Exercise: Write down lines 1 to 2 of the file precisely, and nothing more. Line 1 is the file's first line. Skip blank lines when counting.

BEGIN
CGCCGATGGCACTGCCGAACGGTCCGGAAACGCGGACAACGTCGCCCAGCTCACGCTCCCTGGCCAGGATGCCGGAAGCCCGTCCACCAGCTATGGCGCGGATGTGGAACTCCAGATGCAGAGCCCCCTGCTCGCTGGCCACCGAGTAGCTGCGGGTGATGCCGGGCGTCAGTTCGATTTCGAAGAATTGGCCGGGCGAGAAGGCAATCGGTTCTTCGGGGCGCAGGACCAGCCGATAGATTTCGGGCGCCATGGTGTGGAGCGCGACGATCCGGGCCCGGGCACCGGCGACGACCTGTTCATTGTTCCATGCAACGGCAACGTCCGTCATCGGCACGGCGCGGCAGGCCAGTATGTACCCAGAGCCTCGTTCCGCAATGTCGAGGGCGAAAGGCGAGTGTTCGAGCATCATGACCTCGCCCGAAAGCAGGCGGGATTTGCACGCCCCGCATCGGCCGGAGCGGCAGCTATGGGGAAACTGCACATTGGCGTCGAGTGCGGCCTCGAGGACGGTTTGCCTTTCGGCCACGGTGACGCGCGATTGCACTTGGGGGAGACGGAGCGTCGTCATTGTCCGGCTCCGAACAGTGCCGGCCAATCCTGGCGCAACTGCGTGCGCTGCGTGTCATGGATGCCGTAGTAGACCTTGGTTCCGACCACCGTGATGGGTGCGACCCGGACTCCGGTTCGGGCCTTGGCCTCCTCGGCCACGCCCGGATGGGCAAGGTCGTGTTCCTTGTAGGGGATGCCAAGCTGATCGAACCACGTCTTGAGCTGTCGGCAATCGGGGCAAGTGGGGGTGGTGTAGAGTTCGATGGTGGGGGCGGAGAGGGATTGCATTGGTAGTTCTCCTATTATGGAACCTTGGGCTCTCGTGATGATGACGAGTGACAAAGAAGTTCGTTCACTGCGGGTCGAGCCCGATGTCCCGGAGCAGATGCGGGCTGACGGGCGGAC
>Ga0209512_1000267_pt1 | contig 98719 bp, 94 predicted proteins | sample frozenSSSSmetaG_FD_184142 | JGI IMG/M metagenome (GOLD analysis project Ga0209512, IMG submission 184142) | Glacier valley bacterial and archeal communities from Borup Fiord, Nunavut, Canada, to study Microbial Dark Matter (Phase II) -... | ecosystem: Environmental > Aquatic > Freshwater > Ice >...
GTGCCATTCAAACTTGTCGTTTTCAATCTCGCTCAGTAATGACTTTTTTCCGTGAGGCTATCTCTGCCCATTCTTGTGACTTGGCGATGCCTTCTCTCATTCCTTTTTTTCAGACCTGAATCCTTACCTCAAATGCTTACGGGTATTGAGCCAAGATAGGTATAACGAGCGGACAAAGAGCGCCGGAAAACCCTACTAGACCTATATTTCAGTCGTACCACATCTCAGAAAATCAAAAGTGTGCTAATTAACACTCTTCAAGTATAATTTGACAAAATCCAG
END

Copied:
CGCCGATGGCACTGCCGAACGGTCCGGAAACGCGGACAACGTCGCCCAGCTCACGCTCCCTGGCCAGGATGCCGGAAGCCCGTCCACCAGCTATGGCGCGGATGTGGAACTCCAGATGCAGAGCCCCCTGCTCGCTGGCCACCGAGTAGCTGCGGGTGATGCCGGGCGTCAGTTCGATTTCGAAGAATTGGCCGGGCGAGAAGGCAATCGGTTCTTCGGGGCGCAGGACCAGCCGATAGATTTCGGGCGCCATGGTGTGGAGCGCGACGATCCGGGCCCGGGCACCGGCGACGACCTGTTCATTGTTCCATGCAACGGCAACGTCCGTCATCGGCACGGCGCGGCAGGCCAGTATGTACCCAGAGCCTCGTTCCGCAATGTCGAGGGCGAAAGGCGAGTGTTCGAGCATCATGACCTCGCCCGAAAGCAGGCGGGATTTGCACGCCCCGCATCGGCCGGAGCGGCAGCTATGGGGAAACTGCACATTGGCGTCGAGTGCGGCCTCGAGGACGGTTTGCCTTTCGGCCACGGTGACGCGCGATTGCACTTGGGGGAGACGGAGCGTCGTCATTGTCCGGCTCCGAACAGTGCCGGCCAATCCTGGCGCAACTGCGTGCGCTGCGTGTCATGGATGCCGTAGTAGACCTTGGTTCCGACCACCGTGATGGGTGCGACCCGGACTCCGGTTCGGGCCTTGGCCTCCTCGGCCACGCCCGGATGGGCAAGGTCGTGTTCCTTGTAGGGGATGCCAAGCTGATCGAACCACGTCTTGAGCTGTCGGCAATCGGGGCAAGTGGGGGTGGTGTAGAGTTCGATGGTGGGGGCGGAGAGGGATTGCATTGGTAGTTCTCCTATTATGGAACCTTGGGCTCTCGTGATGATGACGAGTGACAAAGAAGTTCGTTCACTGCGGGTCGAGCCCGATGTCCCGGAGCAGATGCGGGCTGACGGGCGGAC
>Ga0209512_1000267_pt1 | contig 98719 bp, 94 predicted proteins | sample frozenSSSSmetaG_FD_184142 | JGI IMG/M metagenome (GOLD analysis project Ga0209512, IMG submission 184142) | Glacier valley bacterial and archeal communities from Borup Fiord, Nunavut, Canada, to study Microbial Dark Matter (Phase II) -... | ecosystem: Environmental > Aquatic > Freshwater > Ice >...